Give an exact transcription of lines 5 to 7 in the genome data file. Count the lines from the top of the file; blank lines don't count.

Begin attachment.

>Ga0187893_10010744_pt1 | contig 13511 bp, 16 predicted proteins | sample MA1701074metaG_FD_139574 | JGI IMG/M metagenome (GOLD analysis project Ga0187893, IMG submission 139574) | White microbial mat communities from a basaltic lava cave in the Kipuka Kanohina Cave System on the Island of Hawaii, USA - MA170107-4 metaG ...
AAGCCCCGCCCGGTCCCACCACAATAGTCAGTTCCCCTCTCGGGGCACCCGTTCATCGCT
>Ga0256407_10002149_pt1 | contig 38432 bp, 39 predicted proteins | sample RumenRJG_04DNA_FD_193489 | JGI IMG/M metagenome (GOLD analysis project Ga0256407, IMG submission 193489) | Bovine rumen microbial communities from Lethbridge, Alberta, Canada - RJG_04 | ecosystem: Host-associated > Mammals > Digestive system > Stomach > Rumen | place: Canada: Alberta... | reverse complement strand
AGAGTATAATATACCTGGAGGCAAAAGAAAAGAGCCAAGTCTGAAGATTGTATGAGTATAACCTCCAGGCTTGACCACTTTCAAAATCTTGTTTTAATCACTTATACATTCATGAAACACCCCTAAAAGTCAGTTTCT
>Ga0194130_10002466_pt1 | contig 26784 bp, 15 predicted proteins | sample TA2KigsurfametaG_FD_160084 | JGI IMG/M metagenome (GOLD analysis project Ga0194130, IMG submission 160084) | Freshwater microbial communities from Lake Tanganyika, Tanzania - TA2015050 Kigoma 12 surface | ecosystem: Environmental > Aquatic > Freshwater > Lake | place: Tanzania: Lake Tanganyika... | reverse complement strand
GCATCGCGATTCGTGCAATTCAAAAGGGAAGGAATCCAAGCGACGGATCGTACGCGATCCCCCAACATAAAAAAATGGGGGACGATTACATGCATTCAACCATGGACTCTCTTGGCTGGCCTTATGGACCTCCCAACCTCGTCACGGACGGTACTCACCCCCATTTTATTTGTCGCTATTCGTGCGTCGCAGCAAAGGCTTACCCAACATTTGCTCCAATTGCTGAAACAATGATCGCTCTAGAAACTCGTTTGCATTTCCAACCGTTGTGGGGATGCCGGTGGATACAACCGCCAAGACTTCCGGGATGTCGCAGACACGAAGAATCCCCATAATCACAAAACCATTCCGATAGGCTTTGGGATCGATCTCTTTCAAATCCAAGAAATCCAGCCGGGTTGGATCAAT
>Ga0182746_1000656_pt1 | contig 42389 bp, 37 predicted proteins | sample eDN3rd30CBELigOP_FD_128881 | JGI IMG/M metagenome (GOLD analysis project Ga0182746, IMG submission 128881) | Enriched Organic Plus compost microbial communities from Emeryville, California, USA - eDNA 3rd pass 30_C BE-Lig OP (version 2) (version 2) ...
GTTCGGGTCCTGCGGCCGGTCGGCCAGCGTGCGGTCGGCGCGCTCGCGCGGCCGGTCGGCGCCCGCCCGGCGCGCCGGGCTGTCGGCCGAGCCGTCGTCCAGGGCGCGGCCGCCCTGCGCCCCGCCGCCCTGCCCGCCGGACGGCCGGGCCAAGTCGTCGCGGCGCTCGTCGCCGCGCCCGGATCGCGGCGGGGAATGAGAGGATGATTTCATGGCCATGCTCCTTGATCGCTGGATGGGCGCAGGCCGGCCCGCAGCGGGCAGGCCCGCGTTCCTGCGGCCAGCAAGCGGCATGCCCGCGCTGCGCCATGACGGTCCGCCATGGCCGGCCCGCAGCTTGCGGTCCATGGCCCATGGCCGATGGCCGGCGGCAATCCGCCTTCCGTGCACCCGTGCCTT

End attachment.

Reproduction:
>Ga0194130_10002466_pt1 | contig 26784 bp, 15 predicted proteins | sample TA2KigsurfametaG_FD_160084 | JGI IMG/M metagenome (GOLD analysis project Ga0194130, IMG submission 160084) | Freshwater microbial communities from Lake Tanganyika, Tanzania - TA2015050 Kigoma 12 surface | ecosystem: Environmental > Aquatic > Freshwater > Lake | place: Tanzania: Lake Tanganyika... | reverse complement strand
GCATCGCGATTCGTGCAATTCAAAAGGGAAGGAATCCAAGCGACGGATCGTACGCGATCCCCCAACATAAAAAAATGGGGGACGATTACATGCATTCAACCATGGACTCTCTTGGCTGGCCTTATGGACCTCCCAACCTCGTCACGGACGGTACTCACCCCCATTTTATTTGTCGCTATTCGTGCGTCGCAGCAAAGGCTTACCCAACATTTGCTCCAATTGCTGAAACAATGATCGCTCTAGAAACTCGTTTGCATTTCCAACCGTTGTGGGGATGCCGGTGGATACAACCGCCAAGACTTCCGGGATGTCGCAGACACGAAGAATCCCCATAATCACAAAACCATTCCGATAGGCTTTGGGATCGATCTCTTTCAAATCCAAGAAATCCAGCCGGGTTGGATCAAT
>Ga0182746_1000656_pt1 | contig 42389 bp, 37 predicted proteins | sample eDN3rd30CBELigOP_FD_128881 | JGI IMG/M metagenome (GOLD analysis project Ga0182746, IMG submission 128881) | Enriched Organic Plus compost microbial communities from Emeryville, California, USA - eDNA 3rd pass 30_C BE-Lig OP (version 2) (version 2) ...